Commenting on the customer service, defendant said, “This is how places get burned down.” Shocked, Esquivel asked, “Are you threatening us?” Defendant replied, “No, but I'm just saying that's how stuff like that happens.” He said his girlfriend was a bartender. Addressing the girlfriend, Esquivel explained that as a bartender, she would know that someone who wants more alcohol in a drink must pay for it. Defendant and his girlfriend left.

         Around 1:30 or 2:00 a.m., Petty and Nguyen began closing the bar along with another bar employee, Angelo Stowers. The bar's DJ, Aaron Jacobson, began packing up his equipment. While they were closing, Stowers had about six ounces of whiskey but did not appear intoxicated. Jacobson had four to six drinks that evening.

         As the group was leaving, Nguyen and Stowers noticed defendant around the corner. He was wearing a fisherman's hat pulled over his face. Defendant was with another man, later identified as Cornelius Jones. Jones wore glasses. He appeared disgruntled and had clenched fists. He peered into the building's windows. Nguyen heard Jones ask, “Are these the guys?” Petty heard Jones say, “They both have glasses.” Nguyen said to the two men, “What's up?” Stowers told the group to walk away.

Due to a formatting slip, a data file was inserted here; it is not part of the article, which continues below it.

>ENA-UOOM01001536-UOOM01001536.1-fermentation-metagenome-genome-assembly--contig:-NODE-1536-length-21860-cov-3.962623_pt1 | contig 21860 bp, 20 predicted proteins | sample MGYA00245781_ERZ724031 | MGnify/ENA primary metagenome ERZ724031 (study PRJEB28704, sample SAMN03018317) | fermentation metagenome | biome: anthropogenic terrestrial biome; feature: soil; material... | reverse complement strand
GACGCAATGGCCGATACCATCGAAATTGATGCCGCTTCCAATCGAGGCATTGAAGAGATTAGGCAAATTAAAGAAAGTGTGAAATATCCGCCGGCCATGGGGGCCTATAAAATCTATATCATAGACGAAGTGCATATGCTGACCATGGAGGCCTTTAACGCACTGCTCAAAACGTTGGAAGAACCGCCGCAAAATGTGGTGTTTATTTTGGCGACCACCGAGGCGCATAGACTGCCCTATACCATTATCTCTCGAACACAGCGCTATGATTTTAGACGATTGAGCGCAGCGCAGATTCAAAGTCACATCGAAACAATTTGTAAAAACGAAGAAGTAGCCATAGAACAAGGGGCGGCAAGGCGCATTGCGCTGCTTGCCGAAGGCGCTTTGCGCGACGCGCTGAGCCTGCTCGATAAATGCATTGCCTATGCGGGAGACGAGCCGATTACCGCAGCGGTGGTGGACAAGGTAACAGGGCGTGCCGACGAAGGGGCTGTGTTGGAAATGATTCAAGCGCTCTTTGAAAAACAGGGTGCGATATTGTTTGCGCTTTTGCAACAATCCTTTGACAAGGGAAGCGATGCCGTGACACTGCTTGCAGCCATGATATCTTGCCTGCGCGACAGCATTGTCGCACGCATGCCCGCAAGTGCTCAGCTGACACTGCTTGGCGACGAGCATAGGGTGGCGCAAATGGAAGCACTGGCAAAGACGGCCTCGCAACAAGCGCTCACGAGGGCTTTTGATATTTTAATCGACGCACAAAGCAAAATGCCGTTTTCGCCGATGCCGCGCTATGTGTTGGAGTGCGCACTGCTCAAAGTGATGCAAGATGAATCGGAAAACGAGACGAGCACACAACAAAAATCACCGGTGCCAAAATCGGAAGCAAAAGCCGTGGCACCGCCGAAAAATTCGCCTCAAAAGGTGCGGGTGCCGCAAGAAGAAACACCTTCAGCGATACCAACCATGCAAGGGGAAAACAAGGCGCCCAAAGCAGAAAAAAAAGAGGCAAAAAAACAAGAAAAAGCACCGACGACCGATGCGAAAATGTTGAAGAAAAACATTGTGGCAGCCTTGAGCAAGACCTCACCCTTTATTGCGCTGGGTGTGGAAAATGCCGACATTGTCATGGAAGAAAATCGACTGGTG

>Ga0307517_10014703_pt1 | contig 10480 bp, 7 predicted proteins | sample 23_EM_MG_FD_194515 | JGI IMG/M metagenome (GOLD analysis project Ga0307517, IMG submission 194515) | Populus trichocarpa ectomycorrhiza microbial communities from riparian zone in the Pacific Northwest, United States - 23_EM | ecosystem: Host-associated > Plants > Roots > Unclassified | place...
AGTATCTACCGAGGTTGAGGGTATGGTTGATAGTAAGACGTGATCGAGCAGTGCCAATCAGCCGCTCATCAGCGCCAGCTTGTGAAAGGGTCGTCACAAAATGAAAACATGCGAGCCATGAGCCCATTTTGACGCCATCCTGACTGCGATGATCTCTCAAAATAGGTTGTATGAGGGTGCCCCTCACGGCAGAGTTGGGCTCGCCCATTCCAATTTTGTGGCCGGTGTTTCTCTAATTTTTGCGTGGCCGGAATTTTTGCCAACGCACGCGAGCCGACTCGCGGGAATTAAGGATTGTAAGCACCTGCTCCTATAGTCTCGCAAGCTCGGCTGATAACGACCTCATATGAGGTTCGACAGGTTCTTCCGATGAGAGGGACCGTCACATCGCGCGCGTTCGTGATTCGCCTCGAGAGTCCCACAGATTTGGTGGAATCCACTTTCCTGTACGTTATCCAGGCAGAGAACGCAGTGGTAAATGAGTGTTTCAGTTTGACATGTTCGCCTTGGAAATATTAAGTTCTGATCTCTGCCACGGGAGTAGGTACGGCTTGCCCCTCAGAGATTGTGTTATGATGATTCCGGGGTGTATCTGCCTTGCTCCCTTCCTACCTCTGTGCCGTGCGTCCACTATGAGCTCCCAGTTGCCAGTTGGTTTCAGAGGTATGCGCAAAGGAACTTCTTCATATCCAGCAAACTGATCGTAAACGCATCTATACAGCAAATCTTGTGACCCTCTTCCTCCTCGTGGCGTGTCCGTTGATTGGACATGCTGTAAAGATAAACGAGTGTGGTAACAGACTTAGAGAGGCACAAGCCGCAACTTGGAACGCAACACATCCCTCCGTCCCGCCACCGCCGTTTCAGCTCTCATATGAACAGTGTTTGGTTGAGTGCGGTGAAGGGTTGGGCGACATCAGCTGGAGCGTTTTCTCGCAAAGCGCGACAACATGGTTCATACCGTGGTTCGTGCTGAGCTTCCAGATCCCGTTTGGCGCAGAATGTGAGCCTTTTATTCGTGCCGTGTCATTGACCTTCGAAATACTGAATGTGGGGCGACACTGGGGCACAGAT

As Nguyen was leaving, Jones punched him in the head from behind. Nguyen went to the ground. Stowers grabbed Jones with both arms and body-slammed him to the sidewalk. Jacobson kicked Jones in the back of the head. Defendant lunged at Jacobson and tried to hit him with his fist, but Jacobson kept his distance as defendant chased him.

         Jones stood up and brandished a knife. Stowers yelled, “Knife!” and everyone started to disperse. Stowers jumped backward into the street and ran to the other side as Jones chased him. He slipped and lost his footing on the curb. He landed against a wall of a restaurant. He turned, and Jones was almost on top of him. He grabbed Jones's wrist, but Jones stabbed him in the stomach. Stowers pulled out his own knife and slashed Jones across the face. Jones put his left hand up to his face, and Stowers yelled “Cops!” Jones immediately bolted off. A GMC SUV pulled up. Defendant and Jones got in, and the car went away.